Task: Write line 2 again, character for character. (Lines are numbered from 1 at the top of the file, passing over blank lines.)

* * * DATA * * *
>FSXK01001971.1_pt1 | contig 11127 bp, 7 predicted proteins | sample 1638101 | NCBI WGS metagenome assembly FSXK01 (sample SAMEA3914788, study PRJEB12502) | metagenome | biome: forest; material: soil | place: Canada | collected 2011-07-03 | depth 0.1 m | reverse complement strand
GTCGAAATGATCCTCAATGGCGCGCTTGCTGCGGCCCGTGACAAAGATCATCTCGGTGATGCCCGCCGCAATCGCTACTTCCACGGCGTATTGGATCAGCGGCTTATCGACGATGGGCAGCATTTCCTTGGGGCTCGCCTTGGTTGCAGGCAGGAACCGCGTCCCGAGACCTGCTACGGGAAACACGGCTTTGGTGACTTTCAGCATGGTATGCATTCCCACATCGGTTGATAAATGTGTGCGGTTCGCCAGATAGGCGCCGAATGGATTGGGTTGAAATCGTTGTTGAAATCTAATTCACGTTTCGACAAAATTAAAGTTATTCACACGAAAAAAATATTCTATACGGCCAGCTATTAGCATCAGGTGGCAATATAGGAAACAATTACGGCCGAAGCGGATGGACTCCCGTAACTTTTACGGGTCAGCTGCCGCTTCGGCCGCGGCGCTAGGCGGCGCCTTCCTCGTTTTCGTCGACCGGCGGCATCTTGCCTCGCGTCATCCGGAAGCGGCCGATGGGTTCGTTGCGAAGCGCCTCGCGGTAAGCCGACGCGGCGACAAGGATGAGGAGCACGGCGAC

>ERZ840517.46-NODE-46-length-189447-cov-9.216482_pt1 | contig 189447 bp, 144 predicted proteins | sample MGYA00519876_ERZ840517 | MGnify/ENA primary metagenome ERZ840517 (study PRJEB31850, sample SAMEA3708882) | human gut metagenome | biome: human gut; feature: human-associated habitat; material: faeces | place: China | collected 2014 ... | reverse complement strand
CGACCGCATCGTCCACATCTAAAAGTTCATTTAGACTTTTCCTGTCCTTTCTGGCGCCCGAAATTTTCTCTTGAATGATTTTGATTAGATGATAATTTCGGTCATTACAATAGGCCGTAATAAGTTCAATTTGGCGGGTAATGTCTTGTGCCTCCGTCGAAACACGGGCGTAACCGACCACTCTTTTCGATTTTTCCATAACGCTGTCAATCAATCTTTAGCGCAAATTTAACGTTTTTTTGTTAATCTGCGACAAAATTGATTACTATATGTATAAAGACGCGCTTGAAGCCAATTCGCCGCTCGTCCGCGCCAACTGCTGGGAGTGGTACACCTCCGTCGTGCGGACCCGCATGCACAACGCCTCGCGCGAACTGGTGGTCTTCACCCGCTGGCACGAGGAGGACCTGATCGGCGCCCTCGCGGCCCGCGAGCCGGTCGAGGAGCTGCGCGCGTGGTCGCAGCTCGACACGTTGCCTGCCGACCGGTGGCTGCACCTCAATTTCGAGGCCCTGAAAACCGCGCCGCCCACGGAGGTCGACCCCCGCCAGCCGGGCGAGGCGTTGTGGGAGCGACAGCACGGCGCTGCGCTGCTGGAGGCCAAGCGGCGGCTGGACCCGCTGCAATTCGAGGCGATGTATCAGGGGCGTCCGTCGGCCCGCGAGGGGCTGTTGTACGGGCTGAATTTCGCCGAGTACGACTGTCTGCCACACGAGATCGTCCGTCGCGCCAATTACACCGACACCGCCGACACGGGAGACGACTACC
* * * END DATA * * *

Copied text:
GTCGAAATGATCCTCAATGGCGCGCTTGCTGCGGCCCGTGACAAAGATCATCTCGGTGATGCCCGCCGCAATCGCTACTTCCACGGCGTATTGGATCAGCGGCTTATCGACGATGGGCAGCATTTCCTTGGGGCTCGCCTTGGTTGCAGGCAGGAACCGCGTCCCGAGACCTGCTACGGGAAACACGGCTTTGGTGACTTTCAGCATGGTATGCATTCCCACATCGGTTGATAAATGTGTGCGGTTCGCCAGATAGGCGCCGAATGGATTGGGTTGAAATCGTTGTTGAAATCTAATTCACGTTTCGACAAAATTAAAGTTATTCACACGAAAAAAATATTCTATACGGCCAGCTATTAGCATCAGGTGGCAATATAGGAAACAATTACGGCCGAAGCGGATGGACTCCCGTAACTTTTACGGGTCAGCTGCCGCTTCGGCCGCGGCGCTAGGCGGCGCCTTCCTCGTTTTCGTCGACCGGCGGCATCTTGCCTCGCGTCATCCGGAAGCGGCCGATGGGTTCGTTGCGAAGCGCCTCGCGGTAAGCCGACGCGGCGACAAGGATGAGGAGCACGGCGAC